1 Praise the Lord.
How good it is to sing praises to our God,
how pleasant and fitting to praise him!
2 The Lord builds up Jerusalem;
he gathers the exiles of Israel.
3 He heals the brokenhearted
and binds up their wounds.
4 He determines the number of the stars
and calls them each by name.
5 Great is our Lord and mighty in power;
his understanding has no limit.
6 The Lord sustains the humble
but casts the wicked to the ground.
7 Sing to the Lord with grateful praise;
make music to our God on the harp.
8 He covers the sky with clouds;
he supplies the earth with rain
and makes grass grow on the hills.
9 He provides food for the cattle
and for the young ravens when they call.
10 His pleasure is not in the strength of the horse,
nor his delight in the legs of the warrior;
11 the Lord delights in those who fear him,
who put their hope in his unfailing love.
12 Extol the Lord, Jerusalem;
praise your God, Zion.
13 He strengthens the bars of your gates
and blesses your people within you.
14 He grants peace to your borders
and satisfies you with the finest of wheat.
15 He sends his command to the earth;
his word runs swiftly.
16 He spreads the snow like wool
and scatters the frost like ashes.
17 He hurls down his hail like pebbles.
Who can withstand his icy blast?
18 He sends his word and melts them;
he stirs up his breezes, and the waters flow.
19 He has revealed his word to Jacob,
his laws and decrees to Israel.
20 He has done this for no other nation;
they do not know his laws.
Praise the Lord.
(Psalm 147:1-20 NIV)
Like Psalm 146, Psalm 147 begins and ends with worship (“Praise the Lord”). The author is not named, nor is any context provided that might help date the writing. The only clue we have about the date of this psalm is in verses 2, 13, and 14. In these verses, the psalmist refers to a time when God’s people are returned from exile, the city gates are restored, and God’s people live in peace. This might coincide with the return of the Jews to Israel after the 70-year exile to Babylon.
As this psalm begins, we hear the psalmist give thanks to God in caring for His people (vv. 2-6). The psalmist worships the Lord for healing His people physically, emotionally, socially, mentally, and financially. Just as the Lord knows and names each star in the sky, so He knows and cares for each person (the ancient Israelites, as well as you and me!).
The psalmist then invites us to join in worshiping the Lord along with him (v. 7). The psalmist calls us to observe how God’s Providence and care extends not only to His people but to all nature. Rain on the earth, clouds for cover, grass on the mountain for the animals to eat, even food for adolescent birds learning to search and forage (vv. 8-9).
The psalmist now pauses to ponder what pleases God, what brings the Lord joy. Is it human effort? Is it military power? Is it athletic ability? Is it work? (v. 10). The implied answer is “no” to all the above. The answer lies in relationship, not human effort. The Lord delights in those who fear (have a healthy awe and respect for) God, who obey Him, and look to Him for their provision, care, and acceptance (v. 11).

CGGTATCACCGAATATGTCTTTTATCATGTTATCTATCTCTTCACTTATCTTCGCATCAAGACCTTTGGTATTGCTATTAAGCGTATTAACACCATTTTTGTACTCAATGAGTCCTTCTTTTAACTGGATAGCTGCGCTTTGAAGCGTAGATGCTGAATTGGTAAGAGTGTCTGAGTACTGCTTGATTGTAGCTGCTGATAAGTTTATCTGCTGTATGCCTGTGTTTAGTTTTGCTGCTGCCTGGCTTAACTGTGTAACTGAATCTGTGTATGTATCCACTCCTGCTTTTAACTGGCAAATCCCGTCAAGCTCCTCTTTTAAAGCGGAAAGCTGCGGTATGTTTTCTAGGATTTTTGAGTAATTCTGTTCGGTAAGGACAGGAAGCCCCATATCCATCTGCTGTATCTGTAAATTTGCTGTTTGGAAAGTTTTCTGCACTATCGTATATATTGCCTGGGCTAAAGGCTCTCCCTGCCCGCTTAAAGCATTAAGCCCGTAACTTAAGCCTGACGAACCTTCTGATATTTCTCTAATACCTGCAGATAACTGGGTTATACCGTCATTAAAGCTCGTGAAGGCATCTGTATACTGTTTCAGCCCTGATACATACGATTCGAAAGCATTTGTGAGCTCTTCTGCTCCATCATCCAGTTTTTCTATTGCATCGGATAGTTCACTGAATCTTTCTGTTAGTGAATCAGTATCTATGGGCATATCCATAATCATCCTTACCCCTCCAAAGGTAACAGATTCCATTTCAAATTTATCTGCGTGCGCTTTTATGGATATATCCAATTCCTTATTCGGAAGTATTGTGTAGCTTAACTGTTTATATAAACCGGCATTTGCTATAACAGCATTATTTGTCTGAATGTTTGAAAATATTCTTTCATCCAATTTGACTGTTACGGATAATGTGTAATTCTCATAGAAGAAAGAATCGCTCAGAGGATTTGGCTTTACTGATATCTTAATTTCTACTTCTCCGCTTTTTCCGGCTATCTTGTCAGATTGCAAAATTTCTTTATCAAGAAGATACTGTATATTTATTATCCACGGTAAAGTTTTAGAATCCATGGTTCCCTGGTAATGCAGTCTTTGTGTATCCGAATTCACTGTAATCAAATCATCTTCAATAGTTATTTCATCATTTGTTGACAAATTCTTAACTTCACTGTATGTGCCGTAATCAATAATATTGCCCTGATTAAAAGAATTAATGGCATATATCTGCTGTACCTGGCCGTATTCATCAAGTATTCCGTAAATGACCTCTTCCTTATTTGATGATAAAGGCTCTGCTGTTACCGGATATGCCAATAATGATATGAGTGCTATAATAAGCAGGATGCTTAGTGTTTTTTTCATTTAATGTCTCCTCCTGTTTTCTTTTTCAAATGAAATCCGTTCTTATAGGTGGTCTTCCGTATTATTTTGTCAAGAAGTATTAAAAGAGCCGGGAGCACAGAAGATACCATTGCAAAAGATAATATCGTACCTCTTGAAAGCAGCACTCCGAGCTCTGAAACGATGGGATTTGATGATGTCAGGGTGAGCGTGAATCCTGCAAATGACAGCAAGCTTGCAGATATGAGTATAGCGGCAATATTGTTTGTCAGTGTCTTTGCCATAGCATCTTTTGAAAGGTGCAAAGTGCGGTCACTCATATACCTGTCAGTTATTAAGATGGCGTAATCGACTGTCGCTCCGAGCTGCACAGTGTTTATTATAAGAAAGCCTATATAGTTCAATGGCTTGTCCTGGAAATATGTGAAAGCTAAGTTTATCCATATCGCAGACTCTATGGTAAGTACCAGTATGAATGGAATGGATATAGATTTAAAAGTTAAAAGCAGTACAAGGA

The psalmist began worshiping alone, then invited those around him to join in. Now the psalmist casts the net much wider and invites the entire city of Jerusalem to participate in worshiping the Lord (v. 12). The psalmist then remembers all the Lord has provided for His people:
- security and blessing in families (children) (v. 13)
- peace from neighboring nations, and food to eat (v. 14)
- His word to govern life and relationships to Himself and each other (v. 15)
- the change of seasons, including winter and spring (vv. 16-18)
- His covenant with Israel, His people (v. 19)
As the psalmist concludes this psalm, he notes God’s special care for His people Israel. No other nation on the face of the earth has been so blessed by the Lord as they have. The only thing the psalmist can do is humbly bow in worship to the Lord (v. 20).
As I ponder this psalm, I see the psalmist focusing not on himself but on the Lord. Notice that nearly every verse begins with “The Lord” or “He” (referring to the Lord). This psalm is God-centered, not me-centered, with the emphasis on what the Lord has done and is doing and not on the benefits to the psalmist (or us).
When I stop to examine my worship, I ask: is it centered on what I get out of it or the benefits I receive from God? Or is my worship focused on Him and Him alone?
If the Lord is powerful enough and wise enough and big enough to create the stars, fling them into space, and name each one of them, and cares for young birds learning to find food to eat, then He can and will care for me.
That frees me up to offer thanksgiving and worship to the Lord.
It’s not an attitude of “I have to”, of obligation or duty.
Rather, it’s an attitude of “I get to”, of freedom and desire to serve Him with my entire being, to worship and obey Him.